Three hundred metres below the earths surface in a hot humid cavern, lies crystals as large as telephone poles, undisturbed for thousands of years.
In Naica, Mexico exists a cave that should be deemed a wonder of the world. Discovered by two miners in 2000 on a routine check, the cave bursts with crystals of gypsum, whose size is unrivalled. And yet, it wasn’t until 2007 that scientist realised the importance of this discovery!
The crystals are a form of gypsum called selenite, growing from the walls of the limestone cave. The largest crystal pillars are 11 metres long and 55 tonnes, making them as high as telephone poles and 100 times as heavy. Gyspum rosettes continuously line the cave floor and walls; the gypsum rose I own is a mere 2 cm.
The crystal edges are sharp enough to cut bare skin, but so soft they can be scratched with a fingernail. Simply walking on the crystals is a danger as they are slippery and prone to break. Although they may look like icicles, these crystal are scorching hot to touch.
Why? – Being situated 300 m under the earth, places the air temperature at 40°C. Within the cave itself, temperatures spike at 45°C.
Explorers and scientist have a hard time viewing this natural wonder. To an extent their lives are on the line. This is one of the hottest places on earth humans have tried to survive! The temperature means organs can fail and cells can die, and 100% humidity means sweat cannot evaporate and thermoregulation is impossible. Ice suits and respirators are needed for these risk-taking individuals to even survive in the cave for half an hour. Breathing the hot air itself can scorch throat. The Sahara temperature meets the Amazon humidity all in one cavern the size of a football field and the height of a two story building.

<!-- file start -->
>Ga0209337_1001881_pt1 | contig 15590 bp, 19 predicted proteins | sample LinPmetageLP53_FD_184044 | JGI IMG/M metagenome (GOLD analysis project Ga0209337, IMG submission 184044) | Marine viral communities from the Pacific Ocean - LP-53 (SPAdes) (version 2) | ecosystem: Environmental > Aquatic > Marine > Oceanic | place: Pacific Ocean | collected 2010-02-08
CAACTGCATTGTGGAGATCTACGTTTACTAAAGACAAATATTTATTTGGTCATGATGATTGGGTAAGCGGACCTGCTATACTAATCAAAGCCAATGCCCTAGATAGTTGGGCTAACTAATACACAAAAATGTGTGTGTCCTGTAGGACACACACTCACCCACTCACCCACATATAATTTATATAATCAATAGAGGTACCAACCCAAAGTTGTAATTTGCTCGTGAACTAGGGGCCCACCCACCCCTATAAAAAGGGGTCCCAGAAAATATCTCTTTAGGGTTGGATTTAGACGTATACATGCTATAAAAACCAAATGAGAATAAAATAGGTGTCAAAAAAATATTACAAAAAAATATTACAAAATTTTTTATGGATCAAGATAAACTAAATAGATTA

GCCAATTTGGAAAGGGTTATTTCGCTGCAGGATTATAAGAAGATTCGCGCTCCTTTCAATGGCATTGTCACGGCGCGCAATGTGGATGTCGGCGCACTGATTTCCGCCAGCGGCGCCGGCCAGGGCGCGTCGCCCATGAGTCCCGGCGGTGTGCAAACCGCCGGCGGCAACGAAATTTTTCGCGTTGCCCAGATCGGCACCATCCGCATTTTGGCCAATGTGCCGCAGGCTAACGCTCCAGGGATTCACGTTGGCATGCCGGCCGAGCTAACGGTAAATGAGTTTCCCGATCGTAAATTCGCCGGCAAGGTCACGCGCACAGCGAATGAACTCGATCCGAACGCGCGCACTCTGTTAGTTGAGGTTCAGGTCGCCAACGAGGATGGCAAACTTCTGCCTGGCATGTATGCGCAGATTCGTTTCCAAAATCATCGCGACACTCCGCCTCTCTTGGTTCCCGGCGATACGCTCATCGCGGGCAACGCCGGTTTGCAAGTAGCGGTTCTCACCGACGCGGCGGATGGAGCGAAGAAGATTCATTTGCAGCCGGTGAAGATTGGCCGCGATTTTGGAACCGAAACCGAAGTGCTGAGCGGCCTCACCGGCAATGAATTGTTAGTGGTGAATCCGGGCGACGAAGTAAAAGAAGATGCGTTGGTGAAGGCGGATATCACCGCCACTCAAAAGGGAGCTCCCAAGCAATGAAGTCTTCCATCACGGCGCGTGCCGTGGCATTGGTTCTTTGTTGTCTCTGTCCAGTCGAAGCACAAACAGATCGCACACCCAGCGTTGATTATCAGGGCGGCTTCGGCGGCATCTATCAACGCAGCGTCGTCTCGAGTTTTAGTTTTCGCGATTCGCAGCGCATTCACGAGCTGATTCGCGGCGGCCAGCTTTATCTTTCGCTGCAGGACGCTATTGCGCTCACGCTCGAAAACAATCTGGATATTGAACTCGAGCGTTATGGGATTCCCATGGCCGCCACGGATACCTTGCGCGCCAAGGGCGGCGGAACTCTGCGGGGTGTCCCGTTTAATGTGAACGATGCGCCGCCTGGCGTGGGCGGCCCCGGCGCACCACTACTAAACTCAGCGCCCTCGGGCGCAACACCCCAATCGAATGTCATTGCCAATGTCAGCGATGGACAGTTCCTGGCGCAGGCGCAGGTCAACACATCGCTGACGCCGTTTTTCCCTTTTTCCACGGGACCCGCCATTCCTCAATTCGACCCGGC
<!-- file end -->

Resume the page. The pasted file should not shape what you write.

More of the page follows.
Scientist however have braved this incredible and bizarre conditions, risking their lives for their work and passion. It is thanks to their efforts, we understand how this cave came to exist.
Gypsum crystals this big need two crucial ingredients to grow: submergence in water, and heat in excess of 50°C. Since gypsum takes a long time to grow, the cave must have been stable and under water for a prolonged period. This is uncommon in nature, as demonstrated by the second largest gypsum crystals being only 2 m in length. The water, heated to 58°C by an underlying magma body, was super-saturated in gypsum. The gypsum clung to the cave walls and floor, and began growing as microscopic crystal, and then just kept growing and growing.
Prof. Stein-Erik Lauritzen collected a core sample from a large crystal for U-Th dating. His team determined an age of an astounding 500,000 years! This means 1.5mm of increase per thousand years, for half a million years!
So why did it take so long to find? Two reasons really: depth and submergence in scalding water. The cave is only in temporary existence. It is only due to the lead and silver mine pumping away the water in the year 2000 that this spectacle was uncovered. If the mine becomes unviable, then the pumps will be switched off, the cavern will flood, and all will be as it has been for the past 500,000 years. Since it’s exposure though, the crystals have been eroding and collapsing. As the temperature in the cavern drops year by year, so does the crystal’s stability. So do we flood it to preserve the crystals, and loose them forever to human eyes? Or do we view and explore until it is no more?
Either way, we are still left with a strong impression of if something can be hidden from us for so long, then what other wonders is the earth and ocean concealing from our eyes?
My 6-year old cousin loved watching a youtube video about this so much, she drew me a picture! That’s me in the cave by the way! And yes she even included a gypsum rose down the bottom, and no I didn’t force her to draw this, she did it of her own free will 🙂